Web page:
One of the works Robinson lists is The Oxford Bible Commentary. The form of the citation struck me as odd, especially “oprac. J. Barton, J. Muddiman.” I’ve never encountered the abbreviation “oprac” and have no idea to what it could be referring. (Based on context, my guess it has something to do with editing since both Barton and Muddiman were editors of the commentary. But I’m not sure if it is derived from an English word or some other language. Any help from either of my readers is appreciated.) [UPDATE (2.10.23) – Lex Lata commented on this post and informed me that “oprac” is Polish for “edited by.” As they note, this is just further confirmation of Robinsons’s plagiarism.] Regardless, I took that citation and plugged it into Google. It is then I discovered a Wikipedia page on the Battle of Rephidim mentioned in Exodus 17. I did a search on the page for “Fritz” and found in the page’s bibliography this:
If you compare this bibliography to the endnotes from Robinson’s piece, you can tell that they are identical. It is clear what he has done: taken material from Wikipedia and passed it off as his own. Specifically, he has taken the bibliography from that entry, posted it to his own article, and thereby given off the impression that he has consulted these specific works to find support for his claims. This is plagiarism, clear as day.
As further evidence that Robinson got his sources from Wikipedia, toward the beginning of the piece we find this painting.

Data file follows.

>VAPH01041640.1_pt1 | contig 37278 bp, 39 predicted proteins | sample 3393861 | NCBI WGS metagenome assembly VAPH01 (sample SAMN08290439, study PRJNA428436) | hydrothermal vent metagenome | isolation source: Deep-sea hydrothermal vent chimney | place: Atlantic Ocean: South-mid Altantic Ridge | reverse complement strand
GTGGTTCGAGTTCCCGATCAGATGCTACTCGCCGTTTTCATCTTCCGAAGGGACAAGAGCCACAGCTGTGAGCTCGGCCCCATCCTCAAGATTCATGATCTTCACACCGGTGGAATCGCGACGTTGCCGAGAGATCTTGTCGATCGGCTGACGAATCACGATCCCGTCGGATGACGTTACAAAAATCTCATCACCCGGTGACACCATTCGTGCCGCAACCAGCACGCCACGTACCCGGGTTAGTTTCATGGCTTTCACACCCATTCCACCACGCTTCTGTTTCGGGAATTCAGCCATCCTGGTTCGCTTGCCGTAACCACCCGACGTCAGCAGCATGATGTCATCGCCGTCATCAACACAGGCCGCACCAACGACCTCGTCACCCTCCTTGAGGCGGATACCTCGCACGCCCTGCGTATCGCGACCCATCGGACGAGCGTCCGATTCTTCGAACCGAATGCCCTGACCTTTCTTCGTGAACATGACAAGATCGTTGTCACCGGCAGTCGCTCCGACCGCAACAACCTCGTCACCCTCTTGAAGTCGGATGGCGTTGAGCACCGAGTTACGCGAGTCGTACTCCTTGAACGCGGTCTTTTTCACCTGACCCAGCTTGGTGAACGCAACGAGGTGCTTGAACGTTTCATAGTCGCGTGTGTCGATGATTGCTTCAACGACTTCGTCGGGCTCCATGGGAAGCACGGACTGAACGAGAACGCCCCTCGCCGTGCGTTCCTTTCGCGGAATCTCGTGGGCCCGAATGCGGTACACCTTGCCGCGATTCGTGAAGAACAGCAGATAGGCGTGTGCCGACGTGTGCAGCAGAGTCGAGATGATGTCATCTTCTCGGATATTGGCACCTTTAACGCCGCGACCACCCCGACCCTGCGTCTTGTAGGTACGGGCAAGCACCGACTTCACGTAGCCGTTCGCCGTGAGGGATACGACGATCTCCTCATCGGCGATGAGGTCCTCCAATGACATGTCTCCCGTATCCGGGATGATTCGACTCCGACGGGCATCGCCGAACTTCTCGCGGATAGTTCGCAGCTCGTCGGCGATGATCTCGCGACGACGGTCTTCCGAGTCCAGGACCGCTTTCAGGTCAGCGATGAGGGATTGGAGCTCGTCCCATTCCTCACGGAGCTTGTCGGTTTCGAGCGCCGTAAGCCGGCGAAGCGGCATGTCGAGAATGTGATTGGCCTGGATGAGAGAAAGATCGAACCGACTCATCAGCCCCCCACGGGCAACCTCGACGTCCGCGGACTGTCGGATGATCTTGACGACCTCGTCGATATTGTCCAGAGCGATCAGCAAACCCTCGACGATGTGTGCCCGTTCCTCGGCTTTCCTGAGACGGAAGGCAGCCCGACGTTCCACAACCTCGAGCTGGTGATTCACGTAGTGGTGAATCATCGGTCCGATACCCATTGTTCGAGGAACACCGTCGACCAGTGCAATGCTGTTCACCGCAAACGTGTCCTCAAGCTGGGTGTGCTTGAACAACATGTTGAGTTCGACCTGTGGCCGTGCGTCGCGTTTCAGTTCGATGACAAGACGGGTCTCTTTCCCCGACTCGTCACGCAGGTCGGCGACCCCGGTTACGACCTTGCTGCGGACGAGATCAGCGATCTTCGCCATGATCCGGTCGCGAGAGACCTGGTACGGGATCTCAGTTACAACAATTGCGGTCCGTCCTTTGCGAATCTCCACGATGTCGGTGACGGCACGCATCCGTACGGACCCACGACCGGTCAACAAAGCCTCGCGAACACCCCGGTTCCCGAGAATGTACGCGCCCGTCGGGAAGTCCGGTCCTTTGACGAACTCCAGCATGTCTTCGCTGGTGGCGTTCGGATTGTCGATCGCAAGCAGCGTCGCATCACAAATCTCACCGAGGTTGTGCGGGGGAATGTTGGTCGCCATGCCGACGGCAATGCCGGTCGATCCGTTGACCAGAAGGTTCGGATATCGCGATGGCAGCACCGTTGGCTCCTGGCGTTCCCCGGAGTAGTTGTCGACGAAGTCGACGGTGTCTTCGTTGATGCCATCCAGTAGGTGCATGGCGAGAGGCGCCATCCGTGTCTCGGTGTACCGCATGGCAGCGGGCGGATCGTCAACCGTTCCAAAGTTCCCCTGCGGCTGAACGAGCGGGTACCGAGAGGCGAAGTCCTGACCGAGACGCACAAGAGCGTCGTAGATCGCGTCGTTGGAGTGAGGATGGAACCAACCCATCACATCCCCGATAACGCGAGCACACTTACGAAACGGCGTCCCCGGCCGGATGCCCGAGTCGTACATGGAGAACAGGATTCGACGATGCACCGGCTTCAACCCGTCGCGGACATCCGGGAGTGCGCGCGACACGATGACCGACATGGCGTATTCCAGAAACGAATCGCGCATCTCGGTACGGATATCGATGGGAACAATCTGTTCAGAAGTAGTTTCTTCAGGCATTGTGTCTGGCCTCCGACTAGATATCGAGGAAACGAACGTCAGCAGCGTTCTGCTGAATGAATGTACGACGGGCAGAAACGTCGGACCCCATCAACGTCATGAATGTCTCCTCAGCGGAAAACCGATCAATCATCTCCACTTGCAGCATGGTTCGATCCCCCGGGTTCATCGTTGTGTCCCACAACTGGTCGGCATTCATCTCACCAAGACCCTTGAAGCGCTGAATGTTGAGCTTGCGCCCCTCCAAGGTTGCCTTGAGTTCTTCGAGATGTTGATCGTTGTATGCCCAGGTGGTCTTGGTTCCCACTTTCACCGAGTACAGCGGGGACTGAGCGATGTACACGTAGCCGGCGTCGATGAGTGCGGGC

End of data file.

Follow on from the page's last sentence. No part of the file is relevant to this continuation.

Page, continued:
Where else do we find this painting? Why, the aforementioned Wikipedia article, of course! This is further evidence of Robinson’s dependence upon Wikipedia and his plagiarism of it.
The irony is palpable. Robinson sets himself up as a reliable, go-to source for information about the Bible. He acts as if he’s done his homework, put in the hours, and attained a level of knowledge his interlocutors simply do not possess. And yet he demonstrates clearly that he’s not only never read the sources he cites to prove his claim, he only got them by plagiarizing from Wikipedia!
If I’m forced to choose between being an atheist like Joshua Bowen and a Christian like Robert Clifton Robinson, I will choose Bowen every time. Why? Because in the books I’ve read by Bowen he’s shown how he’s aware of the fact that he’s not an expert on every area in which he comments, and he carefully and meticulously cites the sources from which he draws. Moreover, he does his best to present the findings of scholars – even those with whom he disagrees – as charitably as possible. He’s a model scholar and a fine human being. But Robinson, despite having the Holy Spirit, cannot be bothered to read the material he cites and steals unashamedly from other’s work.
And so, I will end this post on Robinson’s plagiarism as I did the previous one. Robert Clifton Robinson is, I dare say, a hypocrite.
 See “Apologetic Plagiarism: Robert Clifton Robinson on Joshua’s Long Day” (1.31.23), amateurexegete.com.
 Robert Clifton Robinson, “Is Yahweh A Terrorist? Dr. Joshua Bowen Says, ‘Yes’” (2.9.23), robertcliftonrobinson.com.
 Volkmar Fritz, The Emergence of Israel in the Twelfth and Eleventh Centuries BCE, translated by James W. Barker (Atlanta, GA: Society of Biblical Literature, 2011).
 Fritz, The Emergence of Israel in the Twelfth and Eleventh Centuries BCE, 208.
 See “Battle of Refidim,” en.wikipedia.org.
6 thoughts on “More Apologetic Plagiarism: Robert Clifton Robinson and the Amalekites”